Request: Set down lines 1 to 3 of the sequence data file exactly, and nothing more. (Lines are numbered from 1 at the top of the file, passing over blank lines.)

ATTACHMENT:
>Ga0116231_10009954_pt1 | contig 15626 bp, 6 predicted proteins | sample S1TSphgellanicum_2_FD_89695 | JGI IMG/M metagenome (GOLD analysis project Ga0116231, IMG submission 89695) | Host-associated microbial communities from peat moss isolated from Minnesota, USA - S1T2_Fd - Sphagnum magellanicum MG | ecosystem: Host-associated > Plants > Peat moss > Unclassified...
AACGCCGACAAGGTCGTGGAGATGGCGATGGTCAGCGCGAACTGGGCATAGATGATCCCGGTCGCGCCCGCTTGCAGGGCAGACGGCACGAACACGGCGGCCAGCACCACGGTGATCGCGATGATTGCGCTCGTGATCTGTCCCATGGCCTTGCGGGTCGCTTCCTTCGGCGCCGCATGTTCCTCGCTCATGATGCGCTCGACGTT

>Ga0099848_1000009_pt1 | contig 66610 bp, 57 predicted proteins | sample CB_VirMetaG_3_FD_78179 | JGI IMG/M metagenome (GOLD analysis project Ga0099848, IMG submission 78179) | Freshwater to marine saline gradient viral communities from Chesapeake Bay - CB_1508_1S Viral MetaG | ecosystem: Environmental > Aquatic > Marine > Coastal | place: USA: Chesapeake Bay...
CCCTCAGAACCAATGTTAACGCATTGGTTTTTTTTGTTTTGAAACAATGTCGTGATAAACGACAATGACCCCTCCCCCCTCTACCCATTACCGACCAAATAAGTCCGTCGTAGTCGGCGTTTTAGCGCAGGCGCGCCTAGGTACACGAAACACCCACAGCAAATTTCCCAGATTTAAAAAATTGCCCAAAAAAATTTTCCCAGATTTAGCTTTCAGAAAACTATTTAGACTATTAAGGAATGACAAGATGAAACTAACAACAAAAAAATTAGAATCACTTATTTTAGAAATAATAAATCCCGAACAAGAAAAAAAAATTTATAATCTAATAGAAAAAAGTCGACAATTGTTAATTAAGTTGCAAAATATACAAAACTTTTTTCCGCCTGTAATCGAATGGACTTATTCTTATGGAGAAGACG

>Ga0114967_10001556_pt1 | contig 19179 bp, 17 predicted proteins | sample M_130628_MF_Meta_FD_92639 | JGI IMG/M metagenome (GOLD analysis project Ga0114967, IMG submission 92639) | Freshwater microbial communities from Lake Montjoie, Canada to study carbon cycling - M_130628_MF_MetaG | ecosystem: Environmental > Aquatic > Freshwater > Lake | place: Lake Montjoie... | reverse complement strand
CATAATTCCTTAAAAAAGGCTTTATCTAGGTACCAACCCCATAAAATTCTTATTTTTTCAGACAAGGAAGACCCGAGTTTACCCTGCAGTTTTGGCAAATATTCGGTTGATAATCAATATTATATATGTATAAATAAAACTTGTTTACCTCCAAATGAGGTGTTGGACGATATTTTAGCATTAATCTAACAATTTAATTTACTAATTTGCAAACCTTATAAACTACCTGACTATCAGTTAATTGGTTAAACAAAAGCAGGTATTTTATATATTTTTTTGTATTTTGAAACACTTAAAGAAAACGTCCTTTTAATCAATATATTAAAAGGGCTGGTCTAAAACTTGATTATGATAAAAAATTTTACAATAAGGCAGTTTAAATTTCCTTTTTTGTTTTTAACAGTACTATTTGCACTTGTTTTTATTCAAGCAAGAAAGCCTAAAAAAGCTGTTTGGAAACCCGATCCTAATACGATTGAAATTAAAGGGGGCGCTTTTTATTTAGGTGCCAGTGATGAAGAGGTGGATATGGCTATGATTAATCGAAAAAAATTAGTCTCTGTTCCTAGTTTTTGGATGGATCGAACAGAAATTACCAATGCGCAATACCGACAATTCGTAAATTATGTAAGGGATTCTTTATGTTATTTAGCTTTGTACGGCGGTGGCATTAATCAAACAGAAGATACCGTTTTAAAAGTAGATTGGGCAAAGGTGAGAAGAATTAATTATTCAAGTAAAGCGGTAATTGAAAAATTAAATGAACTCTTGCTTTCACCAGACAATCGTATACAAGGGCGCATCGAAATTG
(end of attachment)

>Ga0116231_10009954_pt1 | contig 15626 bp, 6 predicted proteins | sample S1TSphgellanicum_2_FD_89695 | JGI IMG/M metagenome (GOLD analysis project Ga0116231, IMG submission 89695) | Host-associated microbial communities from peat moss isolated from Minnesota, USA - S1T2_Fd - Sphagnum magellanicum MG | ecosystem: Host-associated > Plants > Peat moss > Unclassified...
AACGCCGACAAGGTCGTGGAGATGGCGATGGTCAGCGCGAACTGGGCATAGATGATCCCGGTCGCGCCCGCTTGCAGGGCAGACGGCACGAACACGGCGGCCAGCACCACGGTGATCGCGATGATTGCGCTCGTGATCTGTCCCATGGCCTTGCGGGTCGCTTCCTTCGGCGCCGCATGTTCCTCGCTCATGATGCGCTCGACGTT

>Ga0099848_1000009_pt1 | contig 66610 bp, 57 predicted proteins | sample CB_VirMetaG_3_FD_78179 | JGI IMG/M metagenome (GOLD analysis project Ga0099848, IMG submission 78179) | Freshwater to marine saline gradient viral communities from Chesapeake Bay - CB_1508_1S Viral MetaG | ecosystem: Environmental > Aquatic > Marine > Coastal | place: USA: Chesapeake Bay...